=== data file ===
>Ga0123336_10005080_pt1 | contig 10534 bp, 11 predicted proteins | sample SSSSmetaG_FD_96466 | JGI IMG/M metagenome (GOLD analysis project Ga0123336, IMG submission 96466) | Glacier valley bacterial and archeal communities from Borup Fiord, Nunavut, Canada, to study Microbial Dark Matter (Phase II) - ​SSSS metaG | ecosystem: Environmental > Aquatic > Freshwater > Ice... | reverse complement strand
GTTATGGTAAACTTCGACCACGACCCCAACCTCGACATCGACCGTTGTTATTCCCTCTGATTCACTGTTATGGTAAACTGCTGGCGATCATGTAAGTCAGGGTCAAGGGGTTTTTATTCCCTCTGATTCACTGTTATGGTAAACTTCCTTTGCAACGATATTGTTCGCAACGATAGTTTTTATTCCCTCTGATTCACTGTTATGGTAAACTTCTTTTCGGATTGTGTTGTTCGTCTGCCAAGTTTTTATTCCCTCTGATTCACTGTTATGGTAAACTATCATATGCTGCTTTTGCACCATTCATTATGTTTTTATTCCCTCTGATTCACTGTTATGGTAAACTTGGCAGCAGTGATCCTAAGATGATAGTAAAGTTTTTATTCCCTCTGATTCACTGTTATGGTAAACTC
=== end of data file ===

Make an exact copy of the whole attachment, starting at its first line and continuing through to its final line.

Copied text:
>Ga0123336_10005080_pt1 | contig 10534 bp, 11 predicted proteins | sample SSSSmetaG_FD_96466 | JGI IMG/M metagenome (GOLD analysis project Ga0123336, IMG submission 96466) | Glacier valley bacterial and archeal communities from Borup Fiord, Nunavut, Canada, to study Microbial Dark Matter (Phase II) - ​SSSS metaG | ecosystem: Environmental > Aquatic > Freshwater > Ice... | reverse complement strand
GTTATGGTAAACTTCGACCACGACCCCAACCTCGACATCGACCGTTGTTATTCCCTCTGATTCACTGTTATGGTAAACTGCTGGCGATCATGTAAGTCAGGGTCAAGGGGTTTTTATTCCCTCTGATTCACTGTTATGGTAAACTTCCTTTGCAACGATATTGTTCGCAACGATAGTTTTTATTCCCTCTGATTCACTGTTATGGTAAACTTCTTTTCGGATTGTGTTGTTCGTCTGCCAAGTTTTTATTCCCTCTGATTCACTGTTATGGTAAACTATCATATGCTGCTTTTGCACCATTCATTATGTTTTTATTCCCTCTGATTCACTGTTATGGTAAACTTGGCAGCAGTGATCCTAAGATGATAGTAAAGTTTTTATTCCCTCTGATTCACTGTTATGGTAAACTC